It got me quite the chewing out about why I “didn’t pull over immediately” for my effort.

    The larger problem is not that police, TSA agents, or anyone else with “power” don’t know the regulations. I get the feeling that even when they know them, they have the way they *want* things to be, and anyone who doesn’t act that way is automatically going to be red-flagged even if they have good reasons and are acting within the actual regulations and asserting rights that they are completely within bounds to assert.

    It’s rather like the phenomenon where there is a “punishment” attached to pleading innocent instead of guilty, either because the judge or the prosecutor decides to punish you extra for “wasting their time” with a trial, or even in the cases where many states have a “get out of one ticket per year with defensive driving” scam, wherein people are willing to pay a court fee and defensive-driving course fee for dismissal rather than try to fight it out in court, even when they are innocent, especially when corrupt cops know every trick to manage to turn the situation into a “my word vs yours, plus we’ll make you waste multiple vacation days and make your life hell around trial” situation.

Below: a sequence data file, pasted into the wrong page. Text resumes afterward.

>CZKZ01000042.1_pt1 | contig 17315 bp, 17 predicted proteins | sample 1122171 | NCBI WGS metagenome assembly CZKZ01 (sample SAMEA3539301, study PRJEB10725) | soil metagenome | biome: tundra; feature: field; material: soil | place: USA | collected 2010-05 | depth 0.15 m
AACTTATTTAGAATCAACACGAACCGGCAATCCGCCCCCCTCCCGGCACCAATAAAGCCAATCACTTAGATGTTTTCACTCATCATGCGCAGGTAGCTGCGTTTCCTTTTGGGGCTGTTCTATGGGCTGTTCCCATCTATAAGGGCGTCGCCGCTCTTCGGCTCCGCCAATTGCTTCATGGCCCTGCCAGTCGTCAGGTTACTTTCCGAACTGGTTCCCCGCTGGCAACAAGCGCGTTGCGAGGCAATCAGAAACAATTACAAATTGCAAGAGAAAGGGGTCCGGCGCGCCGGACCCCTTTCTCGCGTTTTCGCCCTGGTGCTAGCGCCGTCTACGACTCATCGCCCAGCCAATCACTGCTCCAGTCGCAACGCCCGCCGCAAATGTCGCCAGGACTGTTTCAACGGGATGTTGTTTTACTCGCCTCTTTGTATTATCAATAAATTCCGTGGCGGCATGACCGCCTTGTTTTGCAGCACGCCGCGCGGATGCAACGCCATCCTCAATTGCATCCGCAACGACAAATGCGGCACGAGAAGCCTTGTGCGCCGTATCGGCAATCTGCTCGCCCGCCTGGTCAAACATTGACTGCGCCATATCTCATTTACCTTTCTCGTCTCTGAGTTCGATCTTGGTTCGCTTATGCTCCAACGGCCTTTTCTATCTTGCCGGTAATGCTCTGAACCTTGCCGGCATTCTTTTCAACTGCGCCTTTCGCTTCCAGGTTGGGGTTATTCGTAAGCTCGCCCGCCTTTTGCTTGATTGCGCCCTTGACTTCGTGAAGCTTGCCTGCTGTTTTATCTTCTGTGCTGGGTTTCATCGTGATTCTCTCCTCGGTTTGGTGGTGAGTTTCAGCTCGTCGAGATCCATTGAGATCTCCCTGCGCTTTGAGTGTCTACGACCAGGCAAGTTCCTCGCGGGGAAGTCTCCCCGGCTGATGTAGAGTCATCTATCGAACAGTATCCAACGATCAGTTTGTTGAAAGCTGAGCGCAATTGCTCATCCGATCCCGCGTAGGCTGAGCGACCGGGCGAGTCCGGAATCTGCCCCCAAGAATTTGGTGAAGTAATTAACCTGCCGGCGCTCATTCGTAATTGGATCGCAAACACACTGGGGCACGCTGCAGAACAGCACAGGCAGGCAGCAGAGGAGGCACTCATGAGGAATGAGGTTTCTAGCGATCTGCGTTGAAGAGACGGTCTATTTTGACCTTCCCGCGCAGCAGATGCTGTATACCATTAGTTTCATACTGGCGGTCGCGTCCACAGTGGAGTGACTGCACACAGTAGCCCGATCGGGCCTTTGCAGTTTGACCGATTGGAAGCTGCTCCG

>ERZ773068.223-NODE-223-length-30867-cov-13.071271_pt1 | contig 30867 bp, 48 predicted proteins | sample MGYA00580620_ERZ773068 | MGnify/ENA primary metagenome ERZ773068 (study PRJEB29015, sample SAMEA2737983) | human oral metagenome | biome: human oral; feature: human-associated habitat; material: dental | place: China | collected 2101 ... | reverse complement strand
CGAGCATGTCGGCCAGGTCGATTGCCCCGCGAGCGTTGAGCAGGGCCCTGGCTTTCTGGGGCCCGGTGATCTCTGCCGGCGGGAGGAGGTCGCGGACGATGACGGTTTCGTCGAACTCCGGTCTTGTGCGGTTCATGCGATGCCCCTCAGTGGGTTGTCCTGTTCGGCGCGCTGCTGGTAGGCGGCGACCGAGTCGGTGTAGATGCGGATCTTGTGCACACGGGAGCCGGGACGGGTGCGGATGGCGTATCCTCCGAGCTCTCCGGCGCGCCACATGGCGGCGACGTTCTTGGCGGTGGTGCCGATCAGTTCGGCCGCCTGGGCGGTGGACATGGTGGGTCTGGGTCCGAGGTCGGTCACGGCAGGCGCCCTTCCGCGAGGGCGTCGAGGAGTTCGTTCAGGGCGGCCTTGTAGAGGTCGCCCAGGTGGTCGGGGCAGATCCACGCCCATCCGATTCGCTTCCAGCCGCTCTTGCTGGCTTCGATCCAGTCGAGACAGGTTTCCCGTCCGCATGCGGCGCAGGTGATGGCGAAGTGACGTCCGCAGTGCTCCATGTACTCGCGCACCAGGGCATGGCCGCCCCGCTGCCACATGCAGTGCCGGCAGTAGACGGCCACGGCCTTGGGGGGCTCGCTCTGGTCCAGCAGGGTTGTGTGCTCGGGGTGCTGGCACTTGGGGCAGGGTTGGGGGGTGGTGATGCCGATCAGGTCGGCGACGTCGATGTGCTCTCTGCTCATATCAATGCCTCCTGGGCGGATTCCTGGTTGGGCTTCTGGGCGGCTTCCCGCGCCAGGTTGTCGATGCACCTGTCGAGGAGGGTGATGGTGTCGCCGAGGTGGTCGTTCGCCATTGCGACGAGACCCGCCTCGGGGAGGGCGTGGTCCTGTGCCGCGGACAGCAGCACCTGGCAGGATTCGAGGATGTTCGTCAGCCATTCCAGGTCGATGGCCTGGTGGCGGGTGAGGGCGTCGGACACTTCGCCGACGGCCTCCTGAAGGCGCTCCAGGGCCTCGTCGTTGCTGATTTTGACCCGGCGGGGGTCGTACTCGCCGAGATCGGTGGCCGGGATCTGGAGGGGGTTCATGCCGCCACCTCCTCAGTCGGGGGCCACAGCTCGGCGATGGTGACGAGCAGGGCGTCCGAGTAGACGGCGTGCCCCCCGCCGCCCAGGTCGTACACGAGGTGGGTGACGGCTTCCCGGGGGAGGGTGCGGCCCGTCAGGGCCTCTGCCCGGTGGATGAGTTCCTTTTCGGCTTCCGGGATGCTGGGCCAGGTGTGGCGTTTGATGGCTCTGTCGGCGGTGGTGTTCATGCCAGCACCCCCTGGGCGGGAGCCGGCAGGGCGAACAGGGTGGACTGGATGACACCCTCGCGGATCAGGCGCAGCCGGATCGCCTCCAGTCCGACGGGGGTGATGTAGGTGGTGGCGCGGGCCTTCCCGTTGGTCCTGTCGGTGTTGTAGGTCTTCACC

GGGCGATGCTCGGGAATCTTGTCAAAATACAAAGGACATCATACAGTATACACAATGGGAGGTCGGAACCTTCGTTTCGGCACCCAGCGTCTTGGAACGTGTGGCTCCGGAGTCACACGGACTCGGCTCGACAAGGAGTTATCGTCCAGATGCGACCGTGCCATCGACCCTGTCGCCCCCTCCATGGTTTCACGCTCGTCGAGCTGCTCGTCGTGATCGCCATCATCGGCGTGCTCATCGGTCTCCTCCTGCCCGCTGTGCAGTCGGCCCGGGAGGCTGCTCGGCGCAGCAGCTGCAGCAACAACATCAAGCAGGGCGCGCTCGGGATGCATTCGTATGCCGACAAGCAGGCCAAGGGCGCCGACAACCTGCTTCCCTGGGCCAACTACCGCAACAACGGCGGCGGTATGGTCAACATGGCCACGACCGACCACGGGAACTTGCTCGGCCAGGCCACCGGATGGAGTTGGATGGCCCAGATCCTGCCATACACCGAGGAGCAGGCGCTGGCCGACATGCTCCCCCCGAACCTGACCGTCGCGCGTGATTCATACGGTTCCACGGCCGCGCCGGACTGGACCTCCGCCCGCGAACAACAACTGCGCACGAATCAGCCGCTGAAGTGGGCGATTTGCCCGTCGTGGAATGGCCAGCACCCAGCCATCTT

2. Mike Hunt says:

    web: It got me quite the chewing out about why I “didn’t pull over immediately” for my effort.

    Well, how did you answer? Your explanation seems reasonable, as long as you stated it respectfully.

    web: It’s rather like the phenomenon where there is a “punishment” attached to pleading innocent instead of guilty … because the judge or the prosecutor decides to punish you extra for “wasting their time” with a trial